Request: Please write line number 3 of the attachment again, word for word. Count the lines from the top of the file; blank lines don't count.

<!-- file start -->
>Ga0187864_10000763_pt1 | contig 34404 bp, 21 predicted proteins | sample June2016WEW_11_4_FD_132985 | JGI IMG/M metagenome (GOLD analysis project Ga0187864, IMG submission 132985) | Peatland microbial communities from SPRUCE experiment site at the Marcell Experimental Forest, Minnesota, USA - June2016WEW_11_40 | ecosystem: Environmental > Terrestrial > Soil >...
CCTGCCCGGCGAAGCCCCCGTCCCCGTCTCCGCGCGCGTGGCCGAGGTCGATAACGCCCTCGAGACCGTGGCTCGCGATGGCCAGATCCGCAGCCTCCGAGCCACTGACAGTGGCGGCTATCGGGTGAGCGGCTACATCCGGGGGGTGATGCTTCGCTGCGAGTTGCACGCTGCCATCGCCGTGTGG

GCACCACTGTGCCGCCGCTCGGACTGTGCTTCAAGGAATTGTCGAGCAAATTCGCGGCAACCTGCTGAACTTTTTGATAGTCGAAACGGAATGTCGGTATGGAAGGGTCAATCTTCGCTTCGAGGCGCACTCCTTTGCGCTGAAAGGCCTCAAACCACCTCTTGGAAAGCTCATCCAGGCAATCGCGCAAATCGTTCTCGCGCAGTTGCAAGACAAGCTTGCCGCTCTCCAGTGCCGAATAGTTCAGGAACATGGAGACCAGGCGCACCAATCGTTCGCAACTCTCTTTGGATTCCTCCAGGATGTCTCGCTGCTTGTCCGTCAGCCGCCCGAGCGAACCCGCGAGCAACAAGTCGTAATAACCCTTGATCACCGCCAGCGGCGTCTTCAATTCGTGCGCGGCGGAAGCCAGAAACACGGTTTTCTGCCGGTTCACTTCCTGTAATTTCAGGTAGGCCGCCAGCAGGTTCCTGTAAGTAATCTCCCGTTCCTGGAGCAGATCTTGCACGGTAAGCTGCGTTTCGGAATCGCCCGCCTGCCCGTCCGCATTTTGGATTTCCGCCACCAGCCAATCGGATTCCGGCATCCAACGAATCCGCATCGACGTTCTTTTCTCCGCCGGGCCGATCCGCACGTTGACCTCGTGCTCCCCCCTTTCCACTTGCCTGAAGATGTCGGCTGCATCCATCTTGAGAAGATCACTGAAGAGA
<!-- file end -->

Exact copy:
GCACCACTGTGCCGCCGCTCGGACTGTGCTTCAAGGAATTGTCGAGCAAATTCGCGGCAACCTGCTGAACTTTTTGATAGTCGAAACGGAATGTCGGTATGGAAGGGTCAATCTTCGCTTCGAGGCGCACTCCTTTGCGCTGAAAGGCCTCAAACCACCTCTTGGAAAGCTCATCCAGGCAATCGCGCAAATCGTTCTCGCGCAGTTGCAAGACAAGCTTGCCGCTCTCCAGTGCCGAATAGTTCAGGAACATGGAGACCAGGCGCACCAATCGTTCGCAACTCTCTTTGGATTCCTCCAGGATGTCTCGCTGCTTGTCCGTCAGCCGCCCGAGCGAACCCGCGAGCAACAAGTCGTAATAACCCTTGATCACCGCCAGCGGCGTCTTCAATTCGTGCGCGGCGGAAGCCAGAAACACGGTTTTCTGCCGGTTCACTTCCTGTAATTTCAGGTAGGCCGCCAGCAGGTTCCTGTAAGTAATCTCCCGTTCCTGGAGCAGATCTTGCACGGTAAGCTGCGTTTCGGAATCGCCCGCCTGCCCGTCCGCATTTTGGATTTCCGCCACCAGCCAATCGGATTCCGGCATCCAACGAATCCGCATCGACGTTCTTTTCTCCGCCGGGCCGATCCGCACGTTGACCTCGTGCTCCCCCCTTTCCACTTGCCTGAAGATGTCGGCTGCATCCATCTTGAGAAGATCACTGAAGAGA